Series: The Gates of the World #2
Publisher: Solaris (December 27, 2016)
Length: 400 pages
My Rating: 4 stars
Epic fantasy has become a hit-or-miss situation for me. The stories and themes which mesmerized me a decade ago, not really working anymore. Sure, there have been a few novels which lived up to their hype, but many more quickly lost my interest and faded into my growing D-N-F pile, patiently waiting to start a new life upon the shelves of the local used bookstore. So when I read The Iron Ship back in 2015, I had high hopes, as well as a lot of real trepidation, as to whether this ambitious epic fantasy would capture my imagination, but it did – missteps and all. The City of Ice immediately becoming one of my most anticipated novels of 2016, because I had a feeling K. M. McKinley was going to pull everything together in this second installment, and I was right: this book is a great one.
Following in the age old tradition of sprawling epics with multiple point of view characters, The City of Ice mainly focuses on the Kressinds (though there are other characters I’ll mention later). These very different siblings scattered across the world, dealing with unique problems all their own, but also unwittingly embroiled in a global threat to their entire way of life!
Our lead Kressind this time around is Trassan, who invented and now stands upon the prow of the mighty Iron Ship, which uses magic to break through the icy southern seas in route to a forgotten city of ice, where the vast knowledge of ancient times lies undiscovered. Left back at home, Trassan’s sister, Katriona, is waging a fighting for fair labor rights for the mistreated workers of her country, while a continent away Rel Kressind flees from certain death near the mysterious Glass Fort. Meanwhile, Aarin Kressind has braved his fears to travel to the Final Isle, waiting to visit an ominous oracle regarding the souls of the dead. And, lastly, Garten Kressind finds himself neck deep in political machinations, as he attends the election of a High Legate in ancient Maceriya.
If this is not enough story for everyone, K.M. McKinley also has several minor plot lines going on at the same time. From the Fifty Shades of Grey-like tale of Madelyne and The Infernal Duke of Maceriya to the brief appearances of Adamanka Sharane, last of the Iron Mages, sole devotee of the Iron Church, messiah to a forgotten people, and the herald to the ancient gods, to Vols Iapetus, ancestor of the Driver of the Gods, to Josan and Josanad of the Morfaan, the author keeps the names, places, and excitement coming in an endless wave of epic fantasy fun.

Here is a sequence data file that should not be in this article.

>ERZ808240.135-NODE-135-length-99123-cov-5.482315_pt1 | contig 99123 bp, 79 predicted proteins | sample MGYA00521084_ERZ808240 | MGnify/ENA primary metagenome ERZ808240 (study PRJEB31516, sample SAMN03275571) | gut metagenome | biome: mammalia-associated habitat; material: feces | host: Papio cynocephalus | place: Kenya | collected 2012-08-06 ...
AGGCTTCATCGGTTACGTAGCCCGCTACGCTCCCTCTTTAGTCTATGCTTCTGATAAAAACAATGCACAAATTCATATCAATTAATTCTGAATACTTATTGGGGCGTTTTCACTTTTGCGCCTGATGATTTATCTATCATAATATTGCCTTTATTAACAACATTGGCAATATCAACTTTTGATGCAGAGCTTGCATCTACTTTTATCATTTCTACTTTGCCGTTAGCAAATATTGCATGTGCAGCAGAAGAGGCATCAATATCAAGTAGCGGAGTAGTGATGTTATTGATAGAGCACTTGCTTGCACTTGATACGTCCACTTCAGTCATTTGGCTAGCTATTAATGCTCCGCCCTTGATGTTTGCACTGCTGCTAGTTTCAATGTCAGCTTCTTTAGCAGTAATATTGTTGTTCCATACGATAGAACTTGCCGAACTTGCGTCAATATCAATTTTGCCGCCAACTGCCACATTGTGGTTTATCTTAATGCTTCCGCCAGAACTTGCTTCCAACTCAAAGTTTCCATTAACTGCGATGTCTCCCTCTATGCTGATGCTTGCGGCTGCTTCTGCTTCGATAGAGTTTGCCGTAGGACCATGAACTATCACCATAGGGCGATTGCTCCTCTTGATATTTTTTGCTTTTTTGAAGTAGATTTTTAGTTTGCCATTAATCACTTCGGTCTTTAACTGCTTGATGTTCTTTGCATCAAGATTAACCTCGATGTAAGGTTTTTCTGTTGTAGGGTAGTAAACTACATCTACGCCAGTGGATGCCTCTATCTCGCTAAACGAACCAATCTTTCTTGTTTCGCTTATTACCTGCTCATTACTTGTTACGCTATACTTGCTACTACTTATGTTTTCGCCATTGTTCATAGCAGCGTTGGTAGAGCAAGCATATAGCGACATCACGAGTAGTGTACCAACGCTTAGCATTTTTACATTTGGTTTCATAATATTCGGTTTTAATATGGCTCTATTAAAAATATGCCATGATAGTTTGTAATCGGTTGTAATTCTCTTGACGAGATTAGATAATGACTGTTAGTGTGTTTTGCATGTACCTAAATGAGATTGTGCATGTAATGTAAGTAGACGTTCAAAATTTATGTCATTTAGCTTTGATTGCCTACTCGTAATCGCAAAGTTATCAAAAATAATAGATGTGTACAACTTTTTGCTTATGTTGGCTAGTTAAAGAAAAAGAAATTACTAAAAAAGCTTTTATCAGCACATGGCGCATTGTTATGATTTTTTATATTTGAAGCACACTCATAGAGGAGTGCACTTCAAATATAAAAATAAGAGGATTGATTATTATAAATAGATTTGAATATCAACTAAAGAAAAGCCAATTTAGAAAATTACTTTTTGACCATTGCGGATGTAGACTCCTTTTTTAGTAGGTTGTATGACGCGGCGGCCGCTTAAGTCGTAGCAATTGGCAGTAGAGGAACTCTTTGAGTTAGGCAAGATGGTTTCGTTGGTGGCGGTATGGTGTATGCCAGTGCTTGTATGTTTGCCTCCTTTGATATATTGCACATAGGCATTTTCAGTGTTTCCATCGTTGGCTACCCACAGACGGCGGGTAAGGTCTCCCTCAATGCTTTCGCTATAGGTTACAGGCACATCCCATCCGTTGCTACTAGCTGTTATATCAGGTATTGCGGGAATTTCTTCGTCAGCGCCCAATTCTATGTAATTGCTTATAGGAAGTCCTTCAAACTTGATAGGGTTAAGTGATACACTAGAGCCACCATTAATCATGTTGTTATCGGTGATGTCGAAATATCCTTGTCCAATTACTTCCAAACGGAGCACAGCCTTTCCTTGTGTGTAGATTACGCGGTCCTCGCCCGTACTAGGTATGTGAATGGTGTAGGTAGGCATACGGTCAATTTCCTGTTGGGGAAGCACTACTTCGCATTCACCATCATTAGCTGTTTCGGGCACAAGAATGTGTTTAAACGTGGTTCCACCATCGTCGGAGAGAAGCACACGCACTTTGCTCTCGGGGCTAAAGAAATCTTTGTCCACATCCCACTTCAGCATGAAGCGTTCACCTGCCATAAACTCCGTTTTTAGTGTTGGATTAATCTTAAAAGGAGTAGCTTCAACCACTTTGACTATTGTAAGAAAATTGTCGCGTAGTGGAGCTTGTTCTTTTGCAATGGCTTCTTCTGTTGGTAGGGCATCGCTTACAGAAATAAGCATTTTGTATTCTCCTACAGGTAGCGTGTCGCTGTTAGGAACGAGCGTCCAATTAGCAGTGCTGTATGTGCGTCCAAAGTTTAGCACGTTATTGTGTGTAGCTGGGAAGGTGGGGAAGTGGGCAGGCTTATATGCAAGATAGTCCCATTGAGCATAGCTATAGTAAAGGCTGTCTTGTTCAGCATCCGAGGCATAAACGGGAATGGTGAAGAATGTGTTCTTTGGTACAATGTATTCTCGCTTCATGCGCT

Certainly, all that sounds ominous and overwhelming when I describe it that way. However, I want to assure everyone that each one of these plots is very organically woven into the ongoing narrative. Every character given the utmost opportunity to strut their stuff, develop their part in the tale before passing the torch to the next in line, who then rinse and repeat the process. All of this keeping the narrative fresh, both entertaining and informative, as key information regarding the ongoing mystery is revealed, driving The City of Ice to its explosive conclusion rather than weighing it down.
So it goes without saying that I really enjoyed the novel. Loved the multiple point of view characters. Thought the pacing was excellent for a book with so many divergent story lines going on. And found the world building even more amazing than book one (which is a great compliment, since I thought that was the greatest element in The Iron Ship).
But was there anything I didn’t like about it, you ask? Of course.
First off, I thought a few of the characters did not get as much page time as they deserved, specifically Katriona, Rel, and Aaarin Kressind. These guys were some of the most important players in book one, yet here they took a backseat to their siblings. While I understood why and thought the author still found a way to incorporate them into the story, I just wished they had played a larger role in this part of the tale.
Second, the Madelyne-Infernal Duke story line seemed a bit out of place. Nothing wrong with the Fifty Shades of Grey relationship these two had with one another, but it just did not seem to add very much to the ongoing story line. Perhaps I will be proven wrong by the author on that point, but right now, these two felt like filler material.
Overall, The City of Ice exceeded its predecessor in almost every way. It was near perfection to me. The diverse cast, unique settings, and mysterious, overarching plot persuading me every night to put off sleep just a couple more hours to remain in pursuit of the answers I desperately craved from the narrative. K.M. McKinley skillfully keeping all the revelations just out of my reach, frustrating me yet enthralling me with this masterful epic fantasy, which has renewed my love of the sprawling epic with a huge cast of characters.
I received an advanced reading copy of this book from the publisher in exchange for a fair and honest review. I’d like to thank them for allowing me to receive this review copy and inform everyone that the review you have read is my opinion alone.